Diochus Erichson, 1839

Zhou, Yu-Lingzi & Zhou, Hong-Zhang, 2016, Taxonomy of the genus Diochus Erichson, 1839 (Coleoptera: Staphylinidae, Staphylininae, Diochini) in China with descriptions of four new species, Zootaxa 4127 (1), pp. 1-30 : 2-3

publication ID

https://doi.org/10.11646/zootaxa.4127.1.1

publication LSID

lsid:zoobank.org:pub:9E858916-3F3A-4D87-B987-B62CE241CED0

DOI

https://doi.org/10.5281/zenodo.6063241

persistent identifier

https://treatment.plazi.org/id/7C5887A3-FFE1-B25F-FF6A-F82C32D0FB25

treatment provided by

Plazi

scientific name

Diochus Erichson, 1839
status

 

Genus Diochus Erichson, 1839

Erichson, 1839: 300 (species included: nanus ); Bernhauer and Schubert, 1914: 319 (world catalog; 21 species); Cameron, 1921: 354, 404 (key to Singapore species; catalog); Blackwelder, 1943: 455 (type species: nanus ); Coiffait, 1972: 368 (type species: nanus ; key to species of western Palaearctic region); Smetana, 1982: 27 (revision species of North America north of Mexico); Newton et al., 2000: 390 (1 Nearctic species, key); Herman, 2001: 2443 (catalog); Assing, 2003 (revision of the Western Palaearctic species); Smetana, 2004: 624 (Catalogue of Palaearctic Coleoptera ); Löbl & Löbl, 2015: 1007 (Palaearctic catalog).

Type species: Diochus nanus Erichson, 1839: 300 , fixed by monotypy.

Syn.: Rhegmatocerus Motschulsky, 1858: 657 (species included: conicollis , punctipennis , antennatus ); Gemminger and Harold, 1868: 608 (synonym of Diochus ); Bernhauer and Schubert, 1914: 319 (synonym of Diochus ); Cameron, 1932: 44 (synonym of Diochus ); Blackwelder, 1943: 455 (synonym of Diochus ; type species: punctipennis ); Coiffait, 1972: 368 (synonym of Diochus ); Smetana, 1982: 27 (synonym of Diochus ); Smetana, 2004: 624 (synonym of Diochus ); Löbl & Löbl, 2015: 1007 (synonym of Diochus ). Type species: Rhegmatocerus punctipennis Motschulsky, 1858 fixed by subsequent designation by Blackwelder, 1943: 455.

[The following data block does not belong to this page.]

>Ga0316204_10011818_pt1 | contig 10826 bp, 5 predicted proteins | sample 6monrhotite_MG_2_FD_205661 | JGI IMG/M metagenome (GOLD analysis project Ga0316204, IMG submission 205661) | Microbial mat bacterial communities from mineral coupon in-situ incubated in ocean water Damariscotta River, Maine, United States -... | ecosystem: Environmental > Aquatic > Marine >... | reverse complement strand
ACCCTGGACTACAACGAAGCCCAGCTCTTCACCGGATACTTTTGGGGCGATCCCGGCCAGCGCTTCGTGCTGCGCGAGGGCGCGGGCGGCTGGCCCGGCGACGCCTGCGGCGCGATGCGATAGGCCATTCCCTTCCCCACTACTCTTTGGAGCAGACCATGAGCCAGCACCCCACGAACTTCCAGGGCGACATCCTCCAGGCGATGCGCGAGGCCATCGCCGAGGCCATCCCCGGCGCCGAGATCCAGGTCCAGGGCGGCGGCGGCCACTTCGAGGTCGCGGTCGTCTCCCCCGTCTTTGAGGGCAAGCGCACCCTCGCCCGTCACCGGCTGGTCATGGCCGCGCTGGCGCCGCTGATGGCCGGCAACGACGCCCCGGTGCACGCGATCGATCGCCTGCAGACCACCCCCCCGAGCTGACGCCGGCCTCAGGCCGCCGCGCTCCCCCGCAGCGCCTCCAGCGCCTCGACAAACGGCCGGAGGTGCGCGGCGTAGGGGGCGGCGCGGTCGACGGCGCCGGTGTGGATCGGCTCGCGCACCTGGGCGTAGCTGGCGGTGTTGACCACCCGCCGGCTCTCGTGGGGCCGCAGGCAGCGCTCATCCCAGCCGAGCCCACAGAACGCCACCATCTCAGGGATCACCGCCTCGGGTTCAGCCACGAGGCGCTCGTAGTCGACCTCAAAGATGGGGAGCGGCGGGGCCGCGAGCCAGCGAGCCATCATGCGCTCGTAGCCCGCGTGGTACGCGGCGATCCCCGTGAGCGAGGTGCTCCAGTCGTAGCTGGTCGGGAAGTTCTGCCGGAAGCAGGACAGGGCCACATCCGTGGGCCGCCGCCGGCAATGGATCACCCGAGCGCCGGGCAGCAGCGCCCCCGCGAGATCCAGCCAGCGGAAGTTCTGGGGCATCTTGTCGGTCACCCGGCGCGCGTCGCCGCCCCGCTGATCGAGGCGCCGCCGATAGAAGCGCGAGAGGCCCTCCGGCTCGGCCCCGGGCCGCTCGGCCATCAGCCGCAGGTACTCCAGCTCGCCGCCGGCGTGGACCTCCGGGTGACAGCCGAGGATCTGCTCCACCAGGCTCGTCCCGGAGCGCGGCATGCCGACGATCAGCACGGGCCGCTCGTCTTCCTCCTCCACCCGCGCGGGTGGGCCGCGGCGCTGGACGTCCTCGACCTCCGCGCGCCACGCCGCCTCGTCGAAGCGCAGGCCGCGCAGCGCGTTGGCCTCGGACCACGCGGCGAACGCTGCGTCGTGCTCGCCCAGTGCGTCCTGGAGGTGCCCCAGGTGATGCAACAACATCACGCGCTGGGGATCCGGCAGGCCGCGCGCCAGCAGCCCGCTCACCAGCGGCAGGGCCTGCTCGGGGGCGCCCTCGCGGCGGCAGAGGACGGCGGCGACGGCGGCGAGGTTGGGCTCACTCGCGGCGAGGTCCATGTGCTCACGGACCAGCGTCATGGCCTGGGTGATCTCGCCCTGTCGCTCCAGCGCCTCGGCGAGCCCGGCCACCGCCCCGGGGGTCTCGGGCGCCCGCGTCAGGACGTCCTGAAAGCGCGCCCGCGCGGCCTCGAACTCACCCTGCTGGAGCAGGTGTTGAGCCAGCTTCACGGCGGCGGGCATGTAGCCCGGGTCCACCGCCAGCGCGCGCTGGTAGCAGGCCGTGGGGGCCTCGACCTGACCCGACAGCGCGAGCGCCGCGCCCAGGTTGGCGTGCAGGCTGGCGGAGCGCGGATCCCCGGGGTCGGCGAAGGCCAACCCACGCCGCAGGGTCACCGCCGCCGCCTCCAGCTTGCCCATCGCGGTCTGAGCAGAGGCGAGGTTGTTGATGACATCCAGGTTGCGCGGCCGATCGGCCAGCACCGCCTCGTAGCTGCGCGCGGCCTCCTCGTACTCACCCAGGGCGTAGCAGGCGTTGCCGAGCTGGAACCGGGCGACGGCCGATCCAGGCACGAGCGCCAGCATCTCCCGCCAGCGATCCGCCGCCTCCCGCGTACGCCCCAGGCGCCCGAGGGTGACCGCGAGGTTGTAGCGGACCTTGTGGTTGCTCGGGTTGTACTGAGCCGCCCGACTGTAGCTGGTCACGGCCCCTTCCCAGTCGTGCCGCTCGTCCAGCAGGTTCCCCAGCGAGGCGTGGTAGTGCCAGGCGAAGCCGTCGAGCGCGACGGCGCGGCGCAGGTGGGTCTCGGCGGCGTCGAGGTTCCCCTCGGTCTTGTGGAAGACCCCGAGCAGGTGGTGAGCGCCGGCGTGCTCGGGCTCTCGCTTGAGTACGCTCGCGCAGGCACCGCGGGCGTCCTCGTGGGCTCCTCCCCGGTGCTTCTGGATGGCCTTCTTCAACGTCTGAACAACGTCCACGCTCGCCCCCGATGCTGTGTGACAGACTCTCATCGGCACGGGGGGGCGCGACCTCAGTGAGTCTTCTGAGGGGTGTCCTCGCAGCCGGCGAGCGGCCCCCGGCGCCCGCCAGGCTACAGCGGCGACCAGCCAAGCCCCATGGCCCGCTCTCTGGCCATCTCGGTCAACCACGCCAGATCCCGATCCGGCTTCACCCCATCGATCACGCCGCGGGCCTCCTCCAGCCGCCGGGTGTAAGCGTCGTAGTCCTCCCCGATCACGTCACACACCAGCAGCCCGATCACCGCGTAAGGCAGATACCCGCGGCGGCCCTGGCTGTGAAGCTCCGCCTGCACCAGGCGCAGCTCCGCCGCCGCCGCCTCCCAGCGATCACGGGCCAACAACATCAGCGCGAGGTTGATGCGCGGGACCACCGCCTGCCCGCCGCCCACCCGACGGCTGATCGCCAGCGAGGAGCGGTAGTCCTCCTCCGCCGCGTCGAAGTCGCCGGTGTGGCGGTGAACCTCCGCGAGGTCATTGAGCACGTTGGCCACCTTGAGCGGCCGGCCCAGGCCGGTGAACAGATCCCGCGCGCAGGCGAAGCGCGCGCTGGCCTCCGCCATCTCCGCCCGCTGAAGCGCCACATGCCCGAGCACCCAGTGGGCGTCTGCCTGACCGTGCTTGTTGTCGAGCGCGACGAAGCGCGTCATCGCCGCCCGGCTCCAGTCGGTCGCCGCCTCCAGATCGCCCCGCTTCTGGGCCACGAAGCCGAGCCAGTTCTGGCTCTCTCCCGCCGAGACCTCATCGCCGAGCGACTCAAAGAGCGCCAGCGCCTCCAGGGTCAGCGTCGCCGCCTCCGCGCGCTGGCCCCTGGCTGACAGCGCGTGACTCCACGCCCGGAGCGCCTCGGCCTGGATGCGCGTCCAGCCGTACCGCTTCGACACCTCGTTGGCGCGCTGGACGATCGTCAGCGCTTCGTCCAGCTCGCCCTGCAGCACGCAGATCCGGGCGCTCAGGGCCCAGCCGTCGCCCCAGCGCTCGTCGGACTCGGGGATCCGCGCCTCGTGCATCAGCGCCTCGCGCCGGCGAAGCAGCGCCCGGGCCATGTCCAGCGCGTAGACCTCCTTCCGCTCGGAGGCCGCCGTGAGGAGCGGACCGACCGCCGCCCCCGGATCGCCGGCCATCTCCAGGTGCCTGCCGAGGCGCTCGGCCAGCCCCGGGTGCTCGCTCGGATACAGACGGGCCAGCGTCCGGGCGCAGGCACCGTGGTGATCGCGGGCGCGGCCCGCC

Diagnosis. the genus Diochus can be distinguished from all other genera within the tribe Diochini by the following characteristics: a) body slender, more or less fusiform ( Fig. 3 View FIGURE 3 ), usually small to medium in body-size (3–6 mm); b) head small, bearing two paired punctures quadrately located on disc ( Fig. 1); a medial elevation between eyes only present in male ( Fig. 4 View FIGURE 4 A, 5 A, 6 A), sometimes underdeveloped or missing at all ( Fig. 7 View FIGURE 7 A); c) maxillary palpus markedly long, penultimate and segment II extremely long and of same length; penultimate obconical; last segment small and acicular ( Fig. 5 View FIGURE 5 P); d) labial palpus short, last segment slender and stalked ( Fig. 6 View FIGURE 6 M); e) neck nearly 1 / 3 width of head, with furrow or groove on both dorsal and ventral surface, also with three pairs of cervical sclerites ( Fig. 4 View FIGURE 4 K–L); f) pronotum oval shaped, anterior angles abruptly bended ventrally, with five paired punctures on surface ( Fig. 1); g) elytra not overlapping at suture; normally with paired adsuture and admedian rows, each composed of five punctures ( Fig. 1); h) protarsi somewhat dilated; i) antesternal plate transparently sclerotized, bearing numerous bubble-like protrusions ( Fig. 2); j) superior line of hypomeron bending toward prosternum before anterior angle of pronotum, but not joining inferior line ( Fig. 2); k) distinct intercoxal apophysis and transverse ridge on prosternum ( Fig. 2); l) obvious longitudinal ridge, transverse ridge, oblique furrow on mesoventrites ( Fig. 2); m) discrimen of metaventrites distinctly elevated ( Fig. 2); n) aedeagus sclerotized to various extent: totally sclerotized ( Fig. 4 - 1 View FIGURE 4 E), partly membranous ( Fig. 5 - 1 View FIGURE 5 E, 6 - 1 E), or occasionally totally membranous ( Fig. 7 - 1 View FIGURE 7 E); parameres symmetrical and extraordinarily thin ( Fig. 5 - 1 View FIGURE 5 E, 6 - 1 E); possessing different kinds of sperm pump ( Fig. 4 - 1 View FIGURE 4 G, 5 - 1 G, 6 - 1 G, 7 - 1 G); o) female spermetheca tube-like, apically dilated ( Fig. 4 - 1 View FIGURE 4 J, 5 - 1 J, 6 - 1 J); segment IX symmetrical and narrowing into stylus-like apical portion with sharp spine-like apex ( Fig. 4 - 1 View FIGURE 4 O, H); tergite X distinctly broad ( Fig. 4 - 1 View FIGURE 4 I, 5 - 1 I, 6 - 1 I), sternite X atrophied ( Fig. 4 - 1 View FIGURE 4 L, 6 - 1 L), or absent ( Fig. 5 - 1 View FIGURE 5 ; Fig. 7 - 1 View FIGURE 7 ).

Kingdom

Animalia

Phylum

Arthropoda

Class

Insecta

Order

Coleoptera

Family

Staphylinidae